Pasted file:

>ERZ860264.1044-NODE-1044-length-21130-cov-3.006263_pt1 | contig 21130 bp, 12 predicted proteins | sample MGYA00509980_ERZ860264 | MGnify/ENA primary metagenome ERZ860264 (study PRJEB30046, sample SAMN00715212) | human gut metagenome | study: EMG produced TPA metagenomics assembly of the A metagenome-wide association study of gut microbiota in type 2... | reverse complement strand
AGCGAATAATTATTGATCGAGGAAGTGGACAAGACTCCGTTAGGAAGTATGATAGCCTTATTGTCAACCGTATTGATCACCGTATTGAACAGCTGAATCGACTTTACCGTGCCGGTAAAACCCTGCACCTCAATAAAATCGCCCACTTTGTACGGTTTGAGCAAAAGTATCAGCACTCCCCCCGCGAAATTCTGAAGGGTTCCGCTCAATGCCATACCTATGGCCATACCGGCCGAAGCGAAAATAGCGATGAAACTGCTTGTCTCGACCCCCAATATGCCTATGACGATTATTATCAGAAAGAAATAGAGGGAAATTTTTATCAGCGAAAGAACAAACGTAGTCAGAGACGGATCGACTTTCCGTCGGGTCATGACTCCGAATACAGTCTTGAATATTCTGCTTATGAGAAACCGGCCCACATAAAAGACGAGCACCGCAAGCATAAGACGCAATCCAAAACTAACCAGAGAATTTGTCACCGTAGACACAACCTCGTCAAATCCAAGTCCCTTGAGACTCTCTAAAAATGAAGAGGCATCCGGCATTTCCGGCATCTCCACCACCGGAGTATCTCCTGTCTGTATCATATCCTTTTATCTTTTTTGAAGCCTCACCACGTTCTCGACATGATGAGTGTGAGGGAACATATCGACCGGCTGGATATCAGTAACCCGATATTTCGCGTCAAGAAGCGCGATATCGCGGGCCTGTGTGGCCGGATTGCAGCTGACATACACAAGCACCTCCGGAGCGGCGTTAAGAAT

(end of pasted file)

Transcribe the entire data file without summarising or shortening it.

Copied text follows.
>ERZ860264.1044-NODE-1044-length-21130-cov-3.006263_pt1 | contig 21130 bp, 12 predicted proteins | sample MGYA00509980_ERZ860264 | MGnify/ENA primary metagenome ERZ860264 (study PRJEB30046, sample SAMN00715212) | human gut metagenome | study: EMG produced TPA metagenomics assembly of the A metagenome-wide association study of gut microbiota in type 2... | reverse complement strand
AGCGAATAATTATTGATCGAGGAAGTGGACAAGACTCCGTTAGGAAGTATGATAGCCTTATTGTCAACCGTATTGATCACCGTATTGAACAGCTGAATCGACTTTACCGTGCCGGTAAAACCCTGCACCTCAATAAAATCGCCCACTTTGTACGGTTTGAGCAAAAGTATCAGCACTCCCCCCGCGAAATTCTGAAGGGTTCCGCTCAATGCCATACCTATGGCCATACCGGCCGAAGCGAAAATAGCGATGAAACTGCTTGTCTCGACCCCCAATATGCCTATGACGATTATTATCAGAAAGAAATAGAGGGAAATTTTTATCAGCGAAAGAACAAACGTAGTCAGAGACGGATCGACTTTCCGTCGGGTCATGACTCCGAATACAGTCTTGAATATTCTGCTTATGAGAAACCGGCCCACATAAAAGACGAGCACCGCAAGCATAAGACGCAATCCAAAACTAACCAGAGAATTTGTCACCGTAGACACAACCTCGTCAAATCCAAGTCCCTTGAGACTCTCTAAAAATGAAGAGGCATCCGGCATTTCCGGCATCTCCACCACCGGAGTATCTCCTGTCTGTATCATATCCTTTTATCTTTTTTGAAGCCTCACCACGTTCTCGACATGATGAGTGTGAGGGAACATATCGACCGGCTGGATATCAGTAACCCGATATTTCGCGTCAAGAAGCGCGATATCGCGGGCCTGTGTGGCCGGATTGCAGCTGACATACACAAGCACCTCCGGAGCGGCGTTAAGAAT